Made with fresh apple and homemade toffee sauce this Toffee Apple Flapjack is a real crowdpleaser. Serve throughout the year but especially as autumn festivities take hold.
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I feel I may have missed the boat for these toffee apple flapjacks this year, since toffee apple is synonymous with Bonfire Night, here in the UK, and I’m a day late. Oh well.
Honestly though, these bars are too good to restrict to just one day a year.
Hidden in the middle of this bake is a layer of ultra-delicious & intensely golden toffee apple sauce. Combined with the firm and syrupy-sweet oat layers, the result is traditional flapjack with a seasonal twist.
Whilst it would be perfectly acceptable to serve this apple flapjack right through the year, it is particularly suited to autumn days, because a little flurry of cinnamon spice has been injected into the oaty flapjack mix.
Toffee apple flapjack will surprise and delight as they are bitten into.
What Does Flapjack Mean?
Flapjack is a word with several meanings depending on location.
An English person talking about flapjack is referring to these sweet & syrupy tray-baked oat bars. In their simplest form, they consist of rolled oats, butter, brown sugar and golden syrup. Yum!
They are alternatively known as muesli bars, cereal bars, granola bars or oat bars.
In Northern America, however, flapjack is another term for pancake.
As my photographs make clear, today I’m talking about toffee apple oat bars, not toffee apple pancakes (though they sound like heaven to me too).
I’ve always thought that flapjack was a rather quirky word, so I decided to try and find out how the term originated.
The term is first referenced in the 16th century and was a name for a flat tart – in fact, Shakespeare even mentions it in one of his plays. over the years it has also been used to describe an apple flan style dessert and finally, in 1935 the term was first used in reference to our beloved sweet oaty treat.
Rather disappointingly, although I’ve managed to cobble together a brief timeline of uses for the word flapjack, I’m still none the wiser as to how the term came about. Thinking out loud, flap could easily mean flat – like the flap of an envelope, but I can’t see the connection between jack and tart. Sorry. Please fill me in on the details if you know.
How to Make Toffee Apple FlapJack
Making this unconventional twist on the classic is very simple:
- Begin by making the toffee apple sauce: combine the butter, sugar, syrup and apple slices in a pan.
- Cook to 108C/ 226F (test using a digital food thermometer such as a Thermapen), then stir in cream and a pinch of salt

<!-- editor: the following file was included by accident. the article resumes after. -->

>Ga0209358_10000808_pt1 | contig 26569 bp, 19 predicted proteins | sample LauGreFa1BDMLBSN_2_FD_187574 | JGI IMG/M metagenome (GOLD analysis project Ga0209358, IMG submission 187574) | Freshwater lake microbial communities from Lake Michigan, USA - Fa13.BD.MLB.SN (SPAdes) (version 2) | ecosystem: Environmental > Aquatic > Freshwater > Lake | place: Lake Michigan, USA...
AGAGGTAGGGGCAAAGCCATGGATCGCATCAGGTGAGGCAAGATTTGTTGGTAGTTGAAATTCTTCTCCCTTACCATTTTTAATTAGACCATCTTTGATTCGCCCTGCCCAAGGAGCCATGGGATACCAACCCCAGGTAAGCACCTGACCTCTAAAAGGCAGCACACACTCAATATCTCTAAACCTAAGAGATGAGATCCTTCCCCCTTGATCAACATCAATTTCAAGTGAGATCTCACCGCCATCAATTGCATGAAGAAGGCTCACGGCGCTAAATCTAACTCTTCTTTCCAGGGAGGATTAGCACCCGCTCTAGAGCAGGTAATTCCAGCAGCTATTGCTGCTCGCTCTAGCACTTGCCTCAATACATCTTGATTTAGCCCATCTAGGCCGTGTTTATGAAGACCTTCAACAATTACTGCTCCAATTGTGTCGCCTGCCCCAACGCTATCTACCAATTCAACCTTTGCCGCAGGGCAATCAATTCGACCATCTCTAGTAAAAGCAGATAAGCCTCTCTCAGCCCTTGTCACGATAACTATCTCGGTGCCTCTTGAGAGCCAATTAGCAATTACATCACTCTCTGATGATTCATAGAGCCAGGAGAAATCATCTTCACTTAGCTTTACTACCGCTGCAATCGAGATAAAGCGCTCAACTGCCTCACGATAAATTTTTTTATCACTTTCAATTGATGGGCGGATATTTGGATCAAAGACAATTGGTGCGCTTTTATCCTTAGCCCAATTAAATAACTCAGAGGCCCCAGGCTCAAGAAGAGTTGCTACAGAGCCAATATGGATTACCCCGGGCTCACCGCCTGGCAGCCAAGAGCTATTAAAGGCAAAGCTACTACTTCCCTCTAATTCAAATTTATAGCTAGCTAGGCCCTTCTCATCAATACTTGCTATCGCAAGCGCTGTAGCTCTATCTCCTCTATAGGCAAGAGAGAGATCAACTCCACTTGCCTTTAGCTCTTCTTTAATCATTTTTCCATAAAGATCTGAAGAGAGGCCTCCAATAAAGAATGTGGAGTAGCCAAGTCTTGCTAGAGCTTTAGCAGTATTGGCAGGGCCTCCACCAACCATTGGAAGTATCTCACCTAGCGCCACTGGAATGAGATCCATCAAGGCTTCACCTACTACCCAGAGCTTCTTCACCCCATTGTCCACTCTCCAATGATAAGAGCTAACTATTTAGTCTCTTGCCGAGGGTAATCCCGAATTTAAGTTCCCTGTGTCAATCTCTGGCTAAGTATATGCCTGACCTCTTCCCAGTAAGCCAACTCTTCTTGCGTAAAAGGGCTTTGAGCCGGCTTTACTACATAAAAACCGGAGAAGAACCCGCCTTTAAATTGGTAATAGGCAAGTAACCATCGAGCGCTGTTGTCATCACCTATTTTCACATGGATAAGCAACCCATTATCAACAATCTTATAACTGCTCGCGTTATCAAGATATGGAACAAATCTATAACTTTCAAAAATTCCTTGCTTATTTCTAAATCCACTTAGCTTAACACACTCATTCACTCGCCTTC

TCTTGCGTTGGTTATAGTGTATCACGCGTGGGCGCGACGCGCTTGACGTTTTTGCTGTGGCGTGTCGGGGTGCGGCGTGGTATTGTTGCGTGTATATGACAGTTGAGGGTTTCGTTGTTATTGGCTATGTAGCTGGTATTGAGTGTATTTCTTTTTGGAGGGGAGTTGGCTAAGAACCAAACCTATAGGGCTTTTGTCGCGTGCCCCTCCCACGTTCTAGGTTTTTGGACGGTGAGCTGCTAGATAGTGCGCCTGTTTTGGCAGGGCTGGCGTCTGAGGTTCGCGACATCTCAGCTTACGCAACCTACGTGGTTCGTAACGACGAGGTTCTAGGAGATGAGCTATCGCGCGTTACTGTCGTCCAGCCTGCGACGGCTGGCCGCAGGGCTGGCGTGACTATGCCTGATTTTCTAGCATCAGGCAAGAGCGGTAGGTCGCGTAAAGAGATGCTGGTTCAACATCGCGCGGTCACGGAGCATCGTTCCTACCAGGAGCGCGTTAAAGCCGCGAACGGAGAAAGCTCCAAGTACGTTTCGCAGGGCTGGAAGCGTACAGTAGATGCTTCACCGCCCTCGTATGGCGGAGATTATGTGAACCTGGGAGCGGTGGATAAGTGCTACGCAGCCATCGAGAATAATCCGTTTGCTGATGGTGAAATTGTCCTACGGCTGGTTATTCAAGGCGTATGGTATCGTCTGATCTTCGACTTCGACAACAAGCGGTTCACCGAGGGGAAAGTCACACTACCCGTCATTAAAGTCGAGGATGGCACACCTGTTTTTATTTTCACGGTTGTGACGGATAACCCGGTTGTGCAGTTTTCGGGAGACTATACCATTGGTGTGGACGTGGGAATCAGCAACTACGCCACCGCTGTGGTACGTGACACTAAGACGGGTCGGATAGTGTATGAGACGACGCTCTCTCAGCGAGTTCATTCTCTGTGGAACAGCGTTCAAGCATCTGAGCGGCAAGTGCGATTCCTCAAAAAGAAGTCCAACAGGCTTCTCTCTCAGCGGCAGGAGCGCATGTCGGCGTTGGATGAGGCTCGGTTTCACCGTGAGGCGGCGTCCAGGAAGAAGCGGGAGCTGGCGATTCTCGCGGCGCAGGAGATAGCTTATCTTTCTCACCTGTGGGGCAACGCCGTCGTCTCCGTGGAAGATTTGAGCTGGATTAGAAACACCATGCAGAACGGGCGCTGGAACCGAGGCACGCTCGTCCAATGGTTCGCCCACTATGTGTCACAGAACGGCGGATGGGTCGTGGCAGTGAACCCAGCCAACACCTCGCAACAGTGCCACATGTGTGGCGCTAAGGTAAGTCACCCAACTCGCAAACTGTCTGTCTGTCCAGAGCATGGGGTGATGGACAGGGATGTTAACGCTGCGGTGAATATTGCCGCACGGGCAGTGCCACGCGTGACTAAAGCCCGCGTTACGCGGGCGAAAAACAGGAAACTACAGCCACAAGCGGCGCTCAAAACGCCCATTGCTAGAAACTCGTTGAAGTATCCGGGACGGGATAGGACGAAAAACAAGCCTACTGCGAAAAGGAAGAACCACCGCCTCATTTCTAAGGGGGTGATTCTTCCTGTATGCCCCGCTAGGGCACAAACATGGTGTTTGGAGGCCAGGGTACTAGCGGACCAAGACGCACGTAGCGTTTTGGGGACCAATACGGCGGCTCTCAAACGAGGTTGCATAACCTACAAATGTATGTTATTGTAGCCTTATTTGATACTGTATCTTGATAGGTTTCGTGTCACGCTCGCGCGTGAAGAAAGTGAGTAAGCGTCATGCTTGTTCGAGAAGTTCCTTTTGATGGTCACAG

- Next make the flapjack mix by heating butter, sugar & syrup together to form a liquid sauce and mixing in oats & spices
- Spread half of the flapjack mix into a baking tin and bake briefly
- Top with the toffee apple sauce and carefully cover with the remaining flapjack mix
- Bake for a further 35 minutes and cut into squares
Why do my flapjacks fall apart/ crumble
Confession: I used to hate making flapjack. Why? Because they would always fall apart.
I don’t like repeat failures in the kitchen, so of course, I worked hard at solving my problem. It turns out that the answer is really simple.
Flapjack tends to fall apart when the ratio between liquids (ie melted butter, sugar and syrup) and dry ingredients (oats, fruit etc) is not quite right. Too many oats will lead to a drier bake that crumbles and breaks easily.
The result is messy (but still very delicious) bars.
Get the ratio of liquid:dry ingredients right and the problem is solved.
I’ve also found that I have much more success using regular rolled oats rather than fancy jumbo oats. I guess that the smaller oats just stick together more compactly when pressed into the tin.
My final tip when making these toffee apple oat bars is to cut the bars twice. First of all, let the tin cool for 10 minutes after baking and mark out the squares. once completely cool, cut the bars fully. And always use a very sharp knife. Do this and your oat bars will be neat.
Is Flapjack Gluten-Free?
In a nutshell, most flapjack is gluten-free. Pure oats are gluten-free and safe for most people with gluten intolerance. The other typical ingredients – sugar, syrup and butter – are all typically gluten-free too.
However, there is a caveat to bear in mind. Oats that are produced in the same place as wheat, barley and rye could get contaminated with these other grains that are not gluten free.
Similarly, an unconventional flavoured flapjack might contain certain additional ingredients that inject gluten into the oaty mix.